Dinosaurs ‘wiped out by double disasters’

Dinosaurs were wiped out by a double-whammy disaster caused by a meteor impact followed by a volcanic storm, new evidence has shown.

The creatures’ 160m-year reign is said to have ended when a 9.5km wide asteroid or comet smashed into the Earth off the coast of Mexico 66m years ago, changing the climate around the world.

Some experts insist the impact was a red herring and the real reason for the mass extinction was a surge of volcanic activity in a region of India known as the Deccan Traps.

A new study looks set to end the debate by linking the two events.

Scientists believe the meteor collision shook up the Earth so much that it turned up the volcanic heat. Within 50,000 years of the impact, the Deccan Traps volcanoes doubled their output, blanketing the Earth with sulphurous gas and dust.

Together, the impact and volcanism caused a dramatic change in climate as the sun’s rays were blanketed out in a version of the “nuclear winter” predicted to follow a global nuclear war.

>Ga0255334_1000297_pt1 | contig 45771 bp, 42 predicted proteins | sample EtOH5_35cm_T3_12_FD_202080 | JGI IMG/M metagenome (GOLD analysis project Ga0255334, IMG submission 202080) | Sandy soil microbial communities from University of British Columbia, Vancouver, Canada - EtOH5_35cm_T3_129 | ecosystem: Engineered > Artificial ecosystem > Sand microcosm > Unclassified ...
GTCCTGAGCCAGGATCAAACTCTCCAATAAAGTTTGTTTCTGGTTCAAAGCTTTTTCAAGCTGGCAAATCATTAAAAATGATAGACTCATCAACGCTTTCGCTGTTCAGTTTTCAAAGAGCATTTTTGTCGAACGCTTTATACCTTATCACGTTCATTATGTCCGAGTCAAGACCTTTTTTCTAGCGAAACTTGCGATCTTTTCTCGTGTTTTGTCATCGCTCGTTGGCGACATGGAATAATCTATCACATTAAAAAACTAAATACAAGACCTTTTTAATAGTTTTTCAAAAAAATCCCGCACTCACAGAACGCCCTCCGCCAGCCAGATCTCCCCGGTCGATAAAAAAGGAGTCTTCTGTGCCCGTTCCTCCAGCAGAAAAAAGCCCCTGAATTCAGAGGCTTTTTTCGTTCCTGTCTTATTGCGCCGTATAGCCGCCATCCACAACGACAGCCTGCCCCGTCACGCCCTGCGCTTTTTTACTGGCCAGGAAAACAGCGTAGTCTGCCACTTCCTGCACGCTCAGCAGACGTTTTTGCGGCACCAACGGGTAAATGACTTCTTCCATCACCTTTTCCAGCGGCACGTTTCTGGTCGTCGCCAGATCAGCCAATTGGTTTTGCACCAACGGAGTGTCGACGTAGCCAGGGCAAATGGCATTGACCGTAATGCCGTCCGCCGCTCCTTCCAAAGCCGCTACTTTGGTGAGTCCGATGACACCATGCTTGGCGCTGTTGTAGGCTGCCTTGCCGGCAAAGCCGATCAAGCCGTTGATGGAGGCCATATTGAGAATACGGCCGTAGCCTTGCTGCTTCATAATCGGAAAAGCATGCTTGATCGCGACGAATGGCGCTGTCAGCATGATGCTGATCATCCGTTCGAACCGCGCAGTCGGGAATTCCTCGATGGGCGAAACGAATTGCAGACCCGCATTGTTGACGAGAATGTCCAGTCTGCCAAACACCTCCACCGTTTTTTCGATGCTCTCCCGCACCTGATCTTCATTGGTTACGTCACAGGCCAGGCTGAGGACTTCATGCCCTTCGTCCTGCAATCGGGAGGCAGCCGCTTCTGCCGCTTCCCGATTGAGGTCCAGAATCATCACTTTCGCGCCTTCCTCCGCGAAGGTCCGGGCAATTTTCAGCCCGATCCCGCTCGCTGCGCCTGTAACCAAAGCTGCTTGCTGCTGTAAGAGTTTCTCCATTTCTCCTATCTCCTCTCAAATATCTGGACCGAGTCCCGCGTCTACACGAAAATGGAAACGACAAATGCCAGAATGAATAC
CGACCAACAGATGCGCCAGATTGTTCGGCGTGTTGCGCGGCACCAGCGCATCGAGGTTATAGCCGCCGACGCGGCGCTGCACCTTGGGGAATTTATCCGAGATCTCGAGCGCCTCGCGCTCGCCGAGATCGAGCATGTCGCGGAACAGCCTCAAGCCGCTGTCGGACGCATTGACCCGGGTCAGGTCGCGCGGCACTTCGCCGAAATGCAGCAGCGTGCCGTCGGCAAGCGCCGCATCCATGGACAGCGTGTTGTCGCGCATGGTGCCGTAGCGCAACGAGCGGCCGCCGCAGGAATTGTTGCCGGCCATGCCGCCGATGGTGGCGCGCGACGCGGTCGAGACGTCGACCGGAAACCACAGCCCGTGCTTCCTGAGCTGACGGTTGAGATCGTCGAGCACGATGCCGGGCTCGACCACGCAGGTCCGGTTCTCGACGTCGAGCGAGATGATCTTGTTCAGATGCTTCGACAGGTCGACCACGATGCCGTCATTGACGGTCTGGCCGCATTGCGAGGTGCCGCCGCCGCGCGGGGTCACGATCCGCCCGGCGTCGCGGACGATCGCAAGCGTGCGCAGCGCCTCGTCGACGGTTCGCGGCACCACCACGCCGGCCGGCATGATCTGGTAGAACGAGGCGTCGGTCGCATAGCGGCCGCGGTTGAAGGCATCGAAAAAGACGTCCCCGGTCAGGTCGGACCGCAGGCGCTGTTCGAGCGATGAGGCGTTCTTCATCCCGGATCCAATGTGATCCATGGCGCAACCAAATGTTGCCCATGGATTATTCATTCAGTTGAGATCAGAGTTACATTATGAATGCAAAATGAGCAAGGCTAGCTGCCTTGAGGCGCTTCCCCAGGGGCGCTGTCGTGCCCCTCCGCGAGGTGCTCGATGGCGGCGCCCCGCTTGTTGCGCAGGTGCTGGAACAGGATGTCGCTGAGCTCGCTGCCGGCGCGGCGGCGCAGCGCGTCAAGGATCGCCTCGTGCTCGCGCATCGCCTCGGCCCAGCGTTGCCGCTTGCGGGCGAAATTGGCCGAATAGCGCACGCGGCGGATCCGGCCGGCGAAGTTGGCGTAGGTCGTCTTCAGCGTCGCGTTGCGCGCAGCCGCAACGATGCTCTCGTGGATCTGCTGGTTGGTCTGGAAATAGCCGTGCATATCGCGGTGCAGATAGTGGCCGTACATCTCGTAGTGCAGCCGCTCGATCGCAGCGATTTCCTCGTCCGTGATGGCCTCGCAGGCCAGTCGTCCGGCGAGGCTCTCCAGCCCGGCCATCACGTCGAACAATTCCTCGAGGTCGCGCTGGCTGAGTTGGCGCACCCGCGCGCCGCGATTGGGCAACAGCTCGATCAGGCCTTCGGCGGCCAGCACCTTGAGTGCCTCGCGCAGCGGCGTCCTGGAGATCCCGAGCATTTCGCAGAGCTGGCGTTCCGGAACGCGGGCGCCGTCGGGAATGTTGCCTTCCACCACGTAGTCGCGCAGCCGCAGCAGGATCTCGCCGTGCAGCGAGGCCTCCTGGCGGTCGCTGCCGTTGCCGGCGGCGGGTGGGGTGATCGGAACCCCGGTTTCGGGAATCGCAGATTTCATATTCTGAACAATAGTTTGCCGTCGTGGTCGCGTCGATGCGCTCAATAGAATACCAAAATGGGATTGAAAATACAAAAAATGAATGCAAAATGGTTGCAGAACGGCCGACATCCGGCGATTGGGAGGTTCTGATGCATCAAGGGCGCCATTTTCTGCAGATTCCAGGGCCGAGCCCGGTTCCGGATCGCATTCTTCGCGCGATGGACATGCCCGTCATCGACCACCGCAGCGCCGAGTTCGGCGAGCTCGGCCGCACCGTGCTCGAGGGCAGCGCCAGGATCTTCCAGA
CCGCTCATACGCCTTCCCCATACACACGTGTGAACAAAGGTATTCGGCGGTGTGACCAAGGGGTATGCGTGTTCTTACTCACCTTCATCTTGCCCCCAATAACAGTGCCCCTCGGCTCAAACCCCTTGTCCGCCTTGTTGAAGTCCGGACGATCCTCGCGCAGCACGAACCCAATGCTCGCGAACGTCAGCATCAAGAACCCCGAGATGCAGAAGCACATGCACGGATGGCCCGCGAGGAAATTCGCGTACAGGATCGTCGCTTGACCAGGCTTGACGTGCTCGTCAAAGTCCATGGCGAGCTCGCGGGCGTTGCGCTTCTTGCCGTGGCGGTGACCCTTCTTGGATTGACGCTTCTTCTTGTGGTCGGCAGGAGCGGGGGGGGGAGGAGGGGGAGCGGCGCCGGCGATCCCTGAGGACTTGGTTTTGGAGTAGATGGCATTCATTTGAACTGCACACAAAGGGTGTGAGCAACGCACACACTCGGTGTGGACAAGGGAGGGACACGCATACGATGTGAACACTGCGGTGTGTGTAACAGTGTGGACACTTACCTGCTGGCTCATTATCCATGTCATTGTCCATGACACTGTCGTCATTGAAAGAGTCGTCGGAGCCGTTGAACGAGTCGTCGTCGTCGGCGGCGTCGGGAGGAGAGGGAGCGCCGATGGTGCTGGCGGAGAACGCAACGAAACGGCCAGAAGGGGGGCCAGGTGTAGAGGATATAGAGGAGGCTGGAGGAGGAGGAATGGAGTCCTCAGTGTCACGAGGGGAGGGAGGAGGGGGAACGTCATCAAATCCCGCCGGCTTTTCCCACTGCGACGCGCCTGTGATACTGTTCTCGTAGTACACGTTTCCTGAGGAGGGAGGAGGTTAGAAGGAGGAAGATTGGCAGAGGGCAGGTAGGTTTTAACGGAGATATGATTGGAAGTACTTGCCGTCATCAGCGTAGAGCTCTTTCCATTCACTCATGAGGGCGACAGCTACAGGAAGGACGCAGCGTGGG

The evidence is based on new measurements dating layers of volcanic rock to track the progress of the Deccan Traps that were more accurate than any made before.

Lead scientist Professor Paul Renne, from the University of California, said: “Based on our dating of the lavas, we can be pretty certain that the volcanism and the impact occurred within 50,000 years of the extinction, so it becomes somewhat artificial to distinguish between them as killing mechanisms: Both phenomena were clearly at work at the same time.”

The research, published in the journal Science, suggests the impact abruptly changed the volcanoes’ “plumbing system” so that eruptions became less frequent but much more powerful.

The average rate at which fiery magma was hurled out of the Earth roughly doubled, the study showed.

These enhanced eruptions continued long after the dinosaurs died out, delaying the recovery of life for some 500,000 years after the “KT boundary”, the point in time marking the end of the Cretaceous and start of the Tertiary period.

“We are proposing that the volcanism unleashed and accelerated right at the KT boundary suppressed the recovery until the volcanoes waned,” Prof Renne said.


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